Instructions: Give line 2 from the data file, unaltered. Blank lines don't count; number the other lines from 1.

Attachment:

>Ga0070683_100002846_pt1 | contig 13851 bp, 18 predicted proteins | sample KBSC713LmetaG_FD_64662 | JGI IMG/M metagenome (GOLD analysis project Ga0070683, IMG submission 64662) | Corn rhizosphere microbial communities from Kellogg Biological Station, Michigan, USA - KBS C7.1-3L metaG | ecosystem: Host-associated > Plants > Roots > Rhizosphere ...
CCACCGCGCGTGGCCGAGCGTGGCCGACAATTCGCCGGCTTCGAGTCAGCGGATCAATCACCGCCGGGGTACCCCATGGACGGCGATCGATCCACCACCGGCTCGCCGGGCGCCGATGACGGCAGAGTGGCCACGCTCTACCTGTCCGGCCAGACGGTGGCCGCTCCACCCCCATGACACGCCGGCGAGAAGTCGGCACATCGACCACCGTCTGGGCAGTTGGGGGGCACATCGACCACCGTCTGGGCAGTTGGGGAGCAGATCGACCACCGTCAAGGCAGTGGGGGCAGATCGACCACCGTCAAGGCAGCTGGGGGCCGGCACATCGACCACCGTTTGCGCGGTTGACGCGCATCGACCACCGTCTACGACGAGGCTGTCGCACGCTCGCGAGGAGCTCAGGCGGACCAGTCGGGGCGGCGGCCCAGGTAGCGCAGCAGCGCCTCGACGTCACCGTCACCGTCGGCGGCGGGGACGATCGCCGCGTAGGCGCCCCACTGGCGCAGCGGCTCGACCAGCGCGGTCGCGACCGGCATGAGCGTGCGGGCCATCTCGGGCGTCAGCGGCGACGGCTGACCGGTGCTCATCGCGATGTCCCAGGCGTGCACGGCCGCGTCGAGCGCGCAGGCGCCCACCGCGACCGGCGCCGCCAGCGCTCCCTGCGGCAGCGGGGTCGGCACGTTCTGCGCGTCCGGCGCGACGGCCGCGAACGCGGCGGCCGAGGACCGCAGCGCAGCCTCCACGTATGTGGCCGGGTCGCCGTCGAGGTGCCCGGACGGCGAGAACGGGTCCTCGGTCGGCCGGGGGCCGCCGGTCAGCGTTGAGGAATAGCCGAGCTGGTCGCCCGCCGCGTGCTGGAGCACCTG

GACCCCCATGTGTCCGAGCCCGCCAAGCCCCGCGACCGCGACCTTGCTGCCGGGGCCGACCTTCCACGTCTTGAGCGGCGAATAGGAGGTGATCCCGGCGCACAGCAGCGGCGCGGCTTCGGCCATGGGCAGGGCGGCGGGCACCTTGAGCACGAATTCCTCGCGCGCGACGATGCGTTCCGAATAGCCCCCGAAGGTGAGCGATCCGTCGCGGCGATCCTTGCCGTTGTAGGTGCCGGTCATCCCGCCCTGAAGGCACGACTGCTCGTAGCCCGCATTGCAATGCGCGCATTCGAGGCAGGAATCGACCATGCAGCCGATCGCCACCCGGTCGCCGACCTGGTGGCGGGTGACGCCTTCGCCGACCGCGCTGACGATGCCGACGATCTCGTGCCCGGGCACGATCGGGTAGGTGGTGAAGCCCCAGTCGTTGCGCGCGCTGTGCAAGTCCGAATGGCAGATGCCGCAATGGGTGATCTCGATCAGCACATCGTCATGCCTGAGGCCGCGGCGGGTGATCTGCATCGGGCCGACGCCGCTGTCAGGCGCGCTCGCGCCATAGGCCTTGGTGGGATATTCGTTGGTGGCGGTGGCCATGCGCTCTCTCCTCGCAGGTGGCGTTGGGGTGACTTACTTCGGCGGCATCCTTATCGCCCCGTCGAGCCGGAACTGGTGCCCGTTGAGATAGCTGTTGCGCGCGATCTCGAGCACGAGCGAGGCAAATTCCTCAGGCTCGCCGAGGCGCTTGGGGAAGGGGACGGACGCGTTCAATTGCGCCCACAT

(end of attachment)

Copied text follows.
CCACCGCGCGTGGCCGAGCGTGGCCGACAATTCGCCGGCTTCGAGTCAGCGGATCAATCACCGCCGGGGTACCCCATGGACGGCGATCGATCCACCACCGGCTCGCCGGGCGCCGATGACGGCAGAGTGGCCACGCTCTACCTGTCCGGCCAGACGGTGGCCGCTCCACCCCCATGACACGCCGGCGAGAAGTCGGCACATCGACCACCGTCTGGGCAGTTGGGGGGCACATCGACCACCGTCTGGGCAGTTGGGGAGCAGATCGACCACCGTCAAGGCAGTGGGGGCAGATCGACCACCGTCAAGGCAGCTGGGGGCCGGCACATCGACCACCGTTTGCGCGGTTGACGCGCATCGACCACCGTCTACGACGAGGCTGTCGCACGCTCGCGAGGAGCTCAGGCGGACCAGTCGGGGCGGCGGCCCAGGTAGCGCAGCAGCGCCTCGACGTCACCGTCACCGTCGGCGGCGGGGACGATCGCCGCGTAGGCGCCCCACTGGCGCAGCGGCTCGACCAGCGCGGTCGCGACCGGCATGAGCGTGCGGGCCATCTCGGGCGTCAGCGGCGACGGCTGACCGGTGCTCATCGCGATGTCCCAGGCGTGCACGGCCGCGTCGAGCGCGCAGGCGCCCACCGCGACCGGCGCCGCCAGCGCTCCCTGCGGCAGCGGGGTCGGCACGTTCTGCGCGTCCGGCGCGACGGCCGCGAACGCGGCGGCCGAGGACCGCAGCGCAGCCTCCACGTATGTGGCCGGGTCGCCGTCGAGGTGCCCGGACGGCGAGAACGGGTCCTCGGTCGGCCGGGGGCCGCCGGTCAGCGTTGAGGAATAGCCGAGCTGGTCGCCCGCCGCGTGCTGGAGCACCTG